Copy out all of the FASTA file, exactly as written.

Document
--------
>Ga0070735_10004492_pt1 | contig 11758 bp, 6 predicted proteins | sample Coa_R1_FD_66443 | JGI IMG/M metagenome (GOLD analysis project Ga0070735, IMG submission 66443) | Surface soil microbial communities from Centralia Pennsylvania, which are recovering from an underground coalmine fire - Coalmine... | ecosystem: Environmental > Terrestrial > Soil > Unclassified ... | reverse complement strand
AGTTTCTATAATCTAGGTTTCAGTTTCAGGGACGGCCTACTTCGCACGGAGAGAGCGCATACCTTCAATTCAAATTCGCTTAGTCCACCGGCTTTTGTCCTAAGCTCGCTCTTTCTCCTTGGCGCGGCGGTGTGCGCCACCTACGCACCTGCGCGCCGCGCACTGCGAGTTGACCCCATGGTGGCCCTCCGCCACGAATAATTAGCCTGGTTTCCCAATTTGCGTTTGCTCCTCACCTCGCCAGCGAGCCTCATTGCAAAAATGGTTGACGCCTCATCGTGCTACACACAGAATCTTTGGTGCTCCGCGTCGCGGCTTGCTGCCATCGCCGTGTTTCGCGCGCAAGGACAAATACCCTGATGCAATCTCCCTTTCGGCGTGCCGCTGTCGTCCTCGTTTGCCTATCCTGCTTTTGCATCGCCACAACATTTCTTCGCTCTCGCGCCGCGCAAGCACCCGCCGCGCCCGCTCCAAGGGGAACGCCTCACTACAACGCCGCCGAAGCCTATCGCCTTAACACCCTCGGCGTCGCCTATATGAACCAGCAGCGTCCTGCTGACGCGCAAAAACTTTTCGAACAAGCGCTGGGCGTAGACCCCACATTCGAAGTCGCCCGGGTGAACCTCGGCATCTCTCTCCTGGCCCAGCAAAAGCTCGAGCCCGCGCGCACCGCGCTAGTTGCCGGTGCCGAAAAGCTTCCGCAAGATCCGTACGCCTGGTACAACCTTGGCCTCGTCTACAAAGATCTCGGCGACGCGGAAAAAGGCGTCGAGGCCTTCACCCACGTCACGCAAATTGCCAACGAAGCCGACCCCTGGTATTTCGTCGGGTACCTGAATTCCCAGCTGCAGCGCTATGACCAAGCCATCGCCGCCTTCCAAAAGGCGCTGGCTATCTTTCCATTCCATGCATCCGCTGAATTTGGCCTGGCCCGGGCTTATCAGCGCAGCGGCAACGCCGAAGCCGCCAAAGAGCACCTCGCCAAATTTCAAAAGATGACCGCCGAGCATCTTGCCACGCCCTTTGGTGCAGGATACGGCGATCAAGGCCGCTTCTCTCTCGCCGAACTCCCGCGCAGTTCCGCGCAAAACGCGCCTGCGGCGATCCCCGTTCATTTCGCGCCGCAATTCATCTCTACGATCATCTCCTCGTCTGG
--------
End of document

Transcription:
>Ga0070735_10004492_pt1 | contig 11758 bp, 6 predicted proteins | sample Coa_R1_FD_66443 | JGI IMG/M metagenome (GOLD analysis project Ga0070735, IMG submission 66443) | Surface soil microbial communities from Centralia Pennsylvania, which are recovering from an underground coalmine fire - Coalmine... | ecosystem: Environmental > Terrestrial > Soil > Unclassified ... | reverse complement strand
AGTTTCTATAATCTAGGTTTCAGTTTCAGGGACGGCCTACTTCGCACGGAGAGAGCGCATACCTTCAATTCAAATTCGCTTAGTCCACCGGCTTTTGTCCTAAGCTCGCTCTTTCTCCTTGGCGCGGCGGTGTGCGCCACCTACGCACCTGCGCGCCGCGCACTGCGAGTTGACCCCATGGTGGCCCTCCGCCACGAATAATTAGCCTGGTTTCCCAATTTGCGTTTGCTCCTCACCTCGCCAGCGAGCCTCATTGCAAAAATGGTTGACGCCTCATCGTGCTACACACAGAATCTTTGGTGCTCCGCGTCGCGGCTTGCTGCCATCGCCGTGTTTCGCGCGCAAGGACAAATACCCTGATGCAATCTCCCTTTCGGCGTGCCGCTGTCGTCCTCGTTTGCCTATCCTGCTTTTGCATCGCCACAACATTTCTTCGCTCTCGCGCCGCGCAAGCACCCGCCGCGCCCGCTCCAAGGGGAACGCCTCACTACAACGCCGCCGAAGCCTATCGCCTTAACACCCTCGGCGTCGCCTATATGAACCAGCAGCGTCCTGCTGACGCGCAAAAACTTTTCGAACAAGCGCTGGGCGTAGACCCCACATTCGAAGTCGCCCGGGTGAACCTCGGCATCTCTCTCCTGGCCCAGCAAAAGCTCGAGCCCGCGCGCACCGCGCTAGTTGCCGGTGCCGAAAAGCTTCCGCAAGATCCGTACGCCTGGTACAACCTTGGCCTCGTCTACAAAGATCTCGGCGACGCGGAAAAAGGCGTCGAGGCCTTCACCCACGTCACGCAAATTGCCAACGAAGCCGACCCCTGGTATTTCGTCGGGTACCTGAATTCCCAGCTGCAGCGCTATGACCAAGCCATCGCCGCCTTCCAAAAGGCGCTGGCTATCTTTCCATTCCATGCATCCGCTGAATTTGGCCTGGCCCGGGCTTATCAGCGCAGCGGCAACGCCGAAGCCGCCAAAGAGCACCTCGCCAAATTTCAAAAGATGACCGCCGAGCATCTTGCCACGCCCTTTGGTGCAGGATACGGCGATCAAGGCCGCTTCTCTCTCGCCGAACTCCCGCGCAGTTCCGCGCAAAACGCGCCTGCGGCGATCCCCGTTCATTTCGCGCCGCAATTCATCTCTACGATCATCTCCTCGTCTGG